The course will consist of five modules.



Instructors

Dr. David D. Clark
Dr. Frank Field
Sharon E. Gillett, Instructor in charge
Dr. William Lehr


LEC #TOPICSINSTRUCTORSKEY DATES
Module 1: Technology
1A Quick Guide to the InternetClark
2Application Design on the InternetClark
3EE 101Clark
4Internet InterconnectionClark
Module 2: Policy Rationale and Methods
5Why have Regulators been so involved in Telecommunications?Gillett and LehrProject descriptions due
6Overview of Methods of Technical and Policy Analysis Applicable to the Final Project. Discussion of Problem Definition and Issue Framing for Topics with Interwoven Technical, Social, Economic, and Political DimensionsGillett and LehrMid-term assignment out
Module 3: Deep Dives into Four Topics
Module 3a: Spectrum Policy
7Spectrum Management Reform, Part 1Lehr
8Spectrum Management Reform, Part 2Lehr
Module 3b: Information Policy
9Intellectual Property: Content and Digital Telecommunication PolicyField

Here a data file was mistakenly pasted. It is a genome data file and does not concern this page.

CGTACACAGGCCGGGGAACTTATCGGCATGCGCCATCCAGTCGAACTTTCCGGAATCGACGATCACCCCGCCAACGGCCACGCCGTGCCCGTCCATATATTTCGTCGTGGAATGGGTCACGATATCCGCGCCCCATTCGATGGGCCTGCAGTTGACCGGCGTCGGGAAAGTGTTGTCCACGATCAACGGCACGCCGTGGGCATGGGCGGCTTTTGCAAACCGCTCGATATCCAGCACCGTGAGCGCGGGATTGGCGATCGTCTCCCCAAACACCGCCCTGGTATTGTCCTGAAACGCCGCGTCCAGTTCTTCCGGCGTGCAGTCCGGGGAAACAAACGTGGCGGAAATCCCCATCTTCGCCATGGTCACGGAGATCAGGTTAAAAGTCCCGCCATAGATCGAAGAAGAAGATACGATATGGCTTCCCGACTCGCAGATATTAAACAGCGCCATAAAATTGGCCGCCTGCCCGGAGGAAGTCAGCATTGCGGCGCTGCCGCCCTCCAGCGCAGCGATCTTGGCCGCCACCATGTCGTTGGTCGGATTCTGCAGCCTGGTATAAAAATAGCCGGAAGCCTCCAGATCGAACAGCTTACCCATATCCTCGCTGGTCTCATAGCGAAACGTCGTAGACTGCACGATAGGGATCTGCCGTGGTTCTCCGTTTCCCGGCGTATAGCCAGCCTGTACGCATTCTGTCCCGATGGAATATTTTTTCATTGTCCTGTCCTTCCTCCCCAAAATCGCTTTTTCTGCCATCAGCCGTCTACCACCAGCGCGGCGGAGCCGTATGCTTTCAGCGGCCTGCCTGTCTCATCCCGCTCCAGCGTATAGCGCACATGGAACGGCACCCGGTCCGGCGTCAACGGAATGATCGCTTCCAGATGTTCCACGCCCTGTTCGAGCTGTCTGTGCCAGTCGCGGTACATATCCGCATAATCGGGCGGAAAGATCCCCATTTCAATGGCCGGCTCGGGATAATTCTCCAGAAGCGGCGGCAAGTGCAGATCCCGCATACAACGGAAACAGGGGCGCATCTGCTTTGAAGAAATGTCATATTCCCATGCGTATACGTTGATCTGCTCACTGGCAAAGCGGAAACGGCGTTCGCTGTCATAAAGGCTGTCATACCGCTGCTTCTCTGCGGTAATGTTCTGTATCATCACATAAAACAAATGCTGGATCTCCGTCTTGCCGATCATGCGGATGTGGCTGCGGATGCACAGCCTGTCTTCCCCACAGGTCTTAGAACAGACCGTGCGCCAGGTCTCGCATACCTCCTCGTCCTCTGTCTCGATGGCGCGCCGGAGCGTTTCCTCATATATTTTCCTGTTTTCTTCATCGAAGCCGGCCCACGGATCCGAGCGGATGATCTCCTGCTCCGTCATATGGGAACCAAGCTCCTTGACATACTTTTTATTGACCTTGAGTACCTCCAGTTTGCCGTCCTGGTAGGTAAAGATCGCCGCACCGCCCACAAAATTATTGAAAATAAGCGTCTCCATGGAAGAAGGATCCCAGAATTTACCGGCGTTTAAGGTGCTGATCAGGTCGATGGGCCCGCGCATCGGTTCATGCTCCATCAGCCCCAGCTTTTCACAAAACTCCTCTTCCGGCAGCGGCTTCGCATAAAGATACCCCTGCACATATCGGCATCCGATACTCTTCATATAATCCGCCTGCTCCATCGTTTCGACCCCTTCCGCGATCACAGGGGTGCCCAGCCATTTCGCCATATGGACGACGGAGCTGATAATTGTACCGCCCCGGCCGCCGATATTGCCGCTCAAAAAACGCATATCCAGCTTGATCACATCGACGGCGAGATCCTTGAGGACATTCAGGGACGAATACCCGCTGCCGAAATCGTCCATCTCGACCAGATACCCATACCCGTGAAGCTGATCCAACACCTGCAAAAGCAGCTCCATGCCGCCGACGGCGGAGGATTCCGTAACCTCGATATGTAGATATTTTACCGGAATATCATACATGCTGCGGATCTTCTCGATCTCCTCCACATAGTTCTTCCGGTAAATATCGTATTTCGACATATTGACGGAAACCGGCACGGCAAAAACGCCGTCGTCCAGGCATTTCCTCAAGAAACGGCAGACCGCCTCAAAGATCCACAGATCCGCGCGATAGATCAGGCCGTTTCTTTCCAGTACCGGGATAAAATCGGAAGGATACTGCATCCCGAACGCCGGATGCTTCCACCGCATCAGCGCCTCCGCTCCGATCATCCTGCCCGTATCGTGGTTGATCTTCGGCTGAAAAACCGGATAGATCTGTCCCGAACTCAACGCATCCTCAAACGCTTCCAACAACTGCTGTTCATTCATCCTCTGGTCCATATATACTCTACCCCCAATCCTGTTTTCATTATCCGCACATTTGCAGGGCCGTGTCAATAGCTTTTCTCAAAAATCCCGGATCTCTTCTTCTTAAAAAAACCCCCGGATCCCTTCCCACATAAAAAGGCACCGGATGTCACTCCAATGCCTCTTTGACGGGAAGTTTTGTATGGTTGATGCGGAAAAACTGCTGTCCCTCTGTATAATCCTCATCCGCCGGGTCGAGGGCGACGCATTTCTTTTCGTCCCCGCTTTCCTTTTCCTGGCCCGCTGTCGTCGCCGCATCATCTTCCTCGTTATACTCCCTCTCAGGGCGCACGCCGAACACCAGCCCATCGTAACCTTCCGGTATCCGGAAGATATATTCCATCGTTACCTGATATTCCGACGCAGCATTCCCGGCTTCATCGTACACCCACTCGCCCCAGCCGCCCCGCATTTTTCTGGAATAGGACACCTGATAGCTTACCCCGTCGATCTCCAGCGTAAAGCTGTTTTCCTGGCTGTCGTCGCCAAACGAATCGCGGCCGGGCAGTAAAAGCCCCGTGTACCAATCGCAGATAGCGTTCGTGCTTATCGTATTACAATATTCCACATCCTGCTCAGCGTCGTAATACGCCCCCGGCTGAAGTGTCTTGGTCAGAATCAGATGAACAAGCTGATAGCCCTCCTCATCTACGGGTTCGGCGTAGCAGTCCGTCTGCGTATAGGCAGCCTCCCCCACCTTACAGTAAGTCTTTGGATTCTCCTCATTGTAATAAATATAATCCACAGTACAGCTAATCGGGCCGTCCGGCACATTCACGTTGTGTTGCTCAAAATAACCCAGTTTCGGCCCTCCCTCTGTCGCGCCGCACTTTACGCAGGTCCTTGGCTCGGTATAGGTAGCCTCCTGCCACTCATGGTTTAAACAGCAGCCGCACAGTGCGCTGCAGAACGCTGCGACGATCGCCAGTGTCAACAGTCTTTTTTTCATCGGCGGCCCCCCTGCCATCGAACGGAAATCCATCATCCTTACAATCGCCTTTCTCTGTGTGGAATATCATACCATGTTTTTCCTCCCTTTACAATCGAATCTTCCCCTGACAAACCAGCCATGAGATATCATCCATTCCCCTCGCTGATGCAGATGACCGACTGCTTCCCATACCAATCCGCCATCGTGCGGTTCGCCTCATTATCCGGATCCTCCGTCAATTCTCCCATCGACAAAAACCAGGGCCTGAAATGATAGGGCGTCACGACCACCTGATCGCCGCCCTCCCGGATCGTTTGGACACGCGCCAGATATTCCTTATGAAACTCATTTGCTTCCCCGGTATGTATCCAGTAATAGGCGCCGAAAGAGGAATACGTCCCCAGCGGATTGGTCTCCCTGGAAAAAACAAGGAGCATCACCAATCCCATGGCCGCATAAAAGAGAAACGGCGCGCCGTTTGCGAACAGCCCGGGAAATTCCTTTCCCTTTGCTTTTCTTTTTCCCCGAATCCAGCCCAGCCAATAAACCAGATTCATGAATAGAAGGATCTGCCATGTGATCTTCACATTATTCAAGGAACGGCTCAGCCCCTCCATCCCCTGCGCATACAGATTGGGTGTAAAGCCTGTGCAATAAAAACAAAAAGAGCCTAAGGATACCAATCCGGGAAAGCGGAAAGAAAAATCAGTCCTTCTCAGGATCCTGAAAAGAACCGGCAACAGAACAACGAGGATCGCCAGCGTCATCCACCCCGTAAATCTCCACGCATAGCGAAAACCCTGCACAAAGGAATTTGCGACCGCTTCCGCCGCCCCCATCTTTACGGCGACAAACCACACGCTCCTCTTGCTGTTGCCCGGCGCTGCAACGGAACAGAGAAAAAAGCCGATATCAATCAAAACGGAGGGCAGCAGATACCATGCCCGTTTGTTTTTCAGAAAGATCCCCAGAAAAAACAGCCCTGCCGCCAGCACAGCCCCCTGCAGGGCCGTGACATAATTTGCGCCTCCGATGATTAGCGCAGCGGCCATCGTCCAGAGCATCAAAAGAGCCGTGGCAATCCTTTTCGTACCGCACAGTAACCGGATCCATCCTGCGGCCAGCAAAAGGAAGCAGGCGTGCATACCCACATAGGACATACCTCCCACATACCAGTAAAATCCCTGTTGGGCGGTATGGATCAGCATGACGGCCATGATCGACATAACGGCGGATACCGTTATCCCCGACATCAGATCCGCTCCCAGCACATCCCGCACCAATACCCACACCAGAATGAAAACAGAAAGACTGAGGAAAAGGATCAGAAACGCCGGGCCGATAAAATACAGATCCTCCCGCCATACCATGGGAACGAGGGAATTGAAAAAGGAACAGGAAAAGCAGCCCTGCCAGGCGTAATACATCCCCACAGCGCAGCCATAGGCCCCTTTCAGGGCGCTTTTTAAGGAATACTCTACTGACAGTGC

10Architecture and ControlField
11Culture, Content and CopyrightFieldMid-term assignment due
Module 3c: Interconnection
12Challenges for Convergence: InterconnectionLehr
13Challenges for Convergence: Interconnection (cont.)Lehr
Module 3d: Broadband Access
14Competition in Access NetworksGillettFinal project proposal due
15Case Studies: VoIP, Municipal BroadbandGillett
16Municipal Broadband (cont.)Guest Lecturers: Patrick McCormick (Brookline Wireless) and Steven Gag (Technology Advisor to Boston Mayor Thomas Menino)
17Network NeutralityGillett
18Network Neutrality (cont.)Gillett
19IPTVMarie-José Montpetit, Motorola
Module 4: Miscellaneous Topics
20Internet GovernanceScott Bradner, Harvard University
21Open Access, or Making Money OpenlyClark
22One Laptop per Child (aka $100 Laptop); the Internet and Developing CountriesMichail Bletsas, MIT Media Lab